NSF News

NSF announces 2020 Computing Innovation Fellows Program

New program to assist almost 60 Ph.D. computing graduates uncertain of job prospects in the era of COVID-19

The COVID-19 pandemic is disrupting all aspects of daily life and work, including what would normally be the new faculty recruiting season at institutes that perform research in computer and information science and engineering. In response, the National Science Foundation has funded the Computing Innovation Fellows (CIFellows) Program for 2020, a short-term effort to ensure that recent and upcoming U.S. Ph.D.s can remain productive in the research community until permanent research positions become available.

Supported through a $17 million award from NSF's Directorate for Computer and Information Science and Engineering (CISE), the Computing Research Association (CRA) and Computing Community Consortium (CCC) will run the CIFellows Program, offering nearly 60 postdoctoral opportunities over the next two years in computer and information science and engineering and other closely related fields.

"In the wake of the COVID-19 pandemic, we have seen unprecedented disruption to all parts of our society and economy, including our nation's academic institutions," said Margaret Martonosi, NSF's assistant director for CISE. "As we strive to help respond and care for our community, we are proud to support the 2020 CIFellows Program, which seeks to maintain talented, early career computer science researchers and educators in research pathways so that they can shape the future of the field for years to come."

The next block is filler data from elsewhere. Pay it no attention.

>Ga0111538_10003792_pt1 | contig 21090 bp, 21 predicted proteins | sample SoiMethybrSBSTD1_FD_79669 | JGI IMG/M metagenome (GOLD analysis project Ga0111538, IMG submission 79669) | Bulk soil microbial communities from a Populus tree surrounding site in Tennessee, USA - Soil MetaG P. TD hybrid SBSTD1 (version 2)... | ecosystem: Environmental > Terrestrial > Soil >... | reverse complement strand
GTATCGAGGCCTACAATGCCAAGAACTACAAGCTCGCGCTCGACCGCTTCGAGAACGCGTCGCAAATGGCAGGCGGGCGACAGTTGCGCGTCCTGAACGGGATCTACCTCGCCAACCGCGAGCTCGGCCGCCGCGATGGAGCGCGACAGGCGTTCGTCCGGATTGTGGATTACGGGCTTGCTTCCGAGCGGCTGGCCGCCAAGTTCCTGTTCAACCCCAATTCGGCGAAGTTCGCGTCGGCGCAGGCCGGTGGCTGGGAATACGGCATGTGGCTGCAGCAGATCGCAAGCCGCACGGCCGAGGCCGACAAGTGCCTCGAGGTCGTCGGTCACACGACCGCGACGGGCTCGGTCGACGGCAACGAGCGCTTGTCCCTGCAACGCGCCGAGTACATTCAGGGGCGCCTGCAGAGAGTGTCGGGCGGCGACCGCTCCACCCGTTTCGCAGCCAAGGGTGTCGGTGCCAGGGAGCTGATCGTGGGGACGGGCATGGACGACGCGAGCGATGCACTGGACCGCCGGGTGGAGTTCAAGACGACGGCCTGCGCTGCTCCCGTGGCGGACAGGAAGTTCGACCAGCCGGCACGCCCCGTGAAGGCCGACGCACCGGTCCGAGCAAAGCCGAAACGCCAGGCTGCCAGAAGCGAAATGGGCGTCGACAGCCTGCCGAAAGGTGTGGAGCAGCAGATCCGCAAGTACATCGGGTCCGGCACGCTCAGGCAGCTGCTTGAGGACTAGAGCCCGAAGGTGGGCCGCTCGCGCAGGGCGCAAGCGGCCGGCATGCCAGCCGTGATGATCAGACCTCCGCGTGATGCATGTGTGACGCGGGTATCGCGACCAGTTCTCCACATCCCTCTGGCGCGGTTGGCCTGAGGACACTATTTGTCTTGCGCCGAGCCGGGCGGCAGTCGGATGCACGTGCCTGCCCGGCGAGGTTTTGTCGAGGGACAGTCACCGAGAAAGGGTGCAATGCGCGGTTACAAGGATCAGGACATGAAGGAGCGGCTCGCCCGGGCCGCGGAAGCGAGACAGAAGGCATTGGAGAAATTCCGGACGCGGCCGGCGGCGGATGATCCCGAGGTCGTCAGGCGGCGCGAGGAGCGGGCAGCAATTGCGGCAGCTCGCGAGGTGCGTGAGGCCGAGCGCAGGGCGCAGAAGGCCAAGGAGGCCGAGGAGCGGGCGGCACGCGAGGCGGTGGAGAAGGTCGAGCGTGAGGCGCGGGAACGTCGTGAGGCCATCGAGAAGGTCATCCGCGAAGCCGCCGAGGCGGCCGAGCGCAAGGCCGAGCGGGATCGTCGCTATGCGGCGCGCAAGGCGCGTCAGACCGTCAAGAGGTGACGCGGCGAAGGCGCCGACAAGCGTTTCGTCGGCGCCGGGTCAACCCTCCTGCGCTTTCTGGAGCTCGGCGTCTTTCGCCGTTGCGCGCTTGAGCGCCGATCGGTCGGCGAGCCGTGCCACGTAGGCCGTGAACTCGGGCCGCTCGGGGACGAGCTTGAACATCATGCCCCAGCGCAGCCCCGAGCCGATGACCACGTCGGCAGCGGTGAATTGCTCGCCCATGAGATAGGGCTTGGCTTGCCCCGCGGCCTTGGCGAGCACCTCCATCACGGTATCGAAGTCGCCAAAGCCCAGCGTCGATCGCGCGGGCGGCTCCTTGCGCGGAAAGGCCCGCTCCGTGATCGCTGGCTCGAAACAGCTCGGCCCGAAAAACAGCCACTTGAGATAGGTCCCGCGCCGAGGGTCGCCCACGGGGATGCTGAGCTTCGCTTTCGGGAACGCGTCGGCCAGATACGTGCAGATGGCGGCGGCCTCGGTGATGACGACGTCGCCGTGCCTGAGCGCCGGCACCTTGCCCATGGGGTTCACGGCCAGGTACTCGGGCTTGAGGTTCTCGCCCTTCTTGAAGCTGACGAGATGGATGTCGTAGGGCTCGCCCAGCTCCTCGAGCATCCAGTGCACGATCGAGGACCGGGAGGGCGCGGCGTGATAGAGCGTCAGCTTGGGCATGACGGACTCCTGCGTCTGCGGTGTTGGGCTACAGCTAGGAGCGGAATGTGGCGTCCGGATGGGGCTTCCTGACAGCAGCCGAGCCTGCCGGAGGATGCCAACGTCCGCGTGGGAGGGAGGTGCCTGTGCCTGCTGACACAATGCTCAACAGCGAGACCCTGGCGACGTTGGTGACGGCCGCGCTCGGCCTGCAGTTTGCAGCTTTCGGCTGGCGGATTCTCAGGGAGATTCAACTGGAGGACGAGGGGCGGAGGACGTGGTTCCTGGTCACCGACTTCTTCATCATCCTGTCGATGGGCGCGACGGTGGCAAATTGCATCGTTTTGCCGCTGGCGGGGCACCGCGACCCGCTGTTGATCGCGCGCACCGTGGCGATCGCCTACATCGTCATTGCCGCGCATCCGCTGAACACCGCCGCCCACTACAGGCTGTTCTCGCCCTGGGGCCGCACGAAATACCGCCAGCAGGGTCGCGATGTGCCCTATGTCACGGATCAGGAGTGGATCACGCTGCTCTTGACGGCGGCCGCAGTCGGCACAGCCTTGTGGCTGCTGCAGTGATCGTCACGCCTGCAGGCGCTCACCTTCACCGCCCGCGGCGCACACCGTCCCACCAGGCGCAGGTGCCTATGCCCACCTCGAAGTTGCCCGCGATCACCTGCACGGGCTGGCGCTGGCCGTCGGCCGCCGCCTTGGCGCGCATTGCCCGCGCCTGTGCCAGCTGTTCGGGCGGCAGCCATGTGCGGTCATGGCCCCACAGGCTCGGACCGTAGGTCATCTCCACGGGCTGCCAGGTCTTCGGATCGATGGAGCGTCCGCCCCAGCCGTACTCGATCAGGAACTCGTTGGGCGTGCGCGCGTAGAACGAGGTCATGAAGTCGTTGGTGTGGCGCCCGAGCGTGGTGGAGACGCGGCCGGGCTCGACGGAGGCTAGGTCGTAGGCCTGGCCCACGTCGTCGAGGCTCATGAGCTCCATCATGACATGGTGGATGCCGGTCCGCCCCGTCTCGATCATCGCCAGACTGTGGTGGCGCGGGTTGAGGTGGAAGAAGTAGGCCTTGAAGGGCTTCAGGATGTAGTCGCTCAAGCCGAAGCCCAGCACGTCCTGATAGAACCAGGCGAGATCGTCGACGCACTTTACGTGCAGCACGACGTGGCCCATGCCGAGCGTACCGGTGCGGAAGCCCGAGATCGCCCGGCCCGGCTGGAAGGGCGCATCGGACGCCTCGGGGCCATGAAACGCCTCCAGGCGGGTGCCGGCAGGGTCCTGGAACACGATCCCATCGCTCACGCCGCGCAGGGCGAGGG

A CRA survey completed on April 1, 2020, counted about 100 faculty positions being pulled from the market due to hiring freezes, and universities continue to forecast major financial losses for the upcoming academic year. These freezes come at a time when institutes would normally be recruiting new graduates. Without such opportunities, early career researchers, many of whom received federal support for their training, would likely be forced into other fields, depriving the U.S. of resources needed to drive the future economy.

The country needs a bridge to keep these highly trained researchers in the academic pipeline to preserve future computing innovation and to meet the training needs of future computing professionals. The fellows will use their time for research, enhancing their training and teaching, thereby contributing to both the current research environment and the future computing workforce.

A decade ago, CRA and CCC provided such a bridge following the Great Recession with the first NSF-funded CIFellows program, which kept 127 early career scholars in research and teaching with career-enhancing programs. CIFellows takes inspiration from that earlier project but adapts to the current uncertain situation by incorporating greater flexibility. Each fellow will have the option of doing a postdoc at their current institution or another. CIFellows can come from any research area supported by CISE.

CRA and CCC will design an application and selection process based on the style used in most technical conferences in which a program committee will assess applicants along multiple dimensions of merit and diversity and adhere to strict conflicts of interest rules to mitigate bias. Major emphases will be placed on intellectual merit and broader impacts in applicant materials.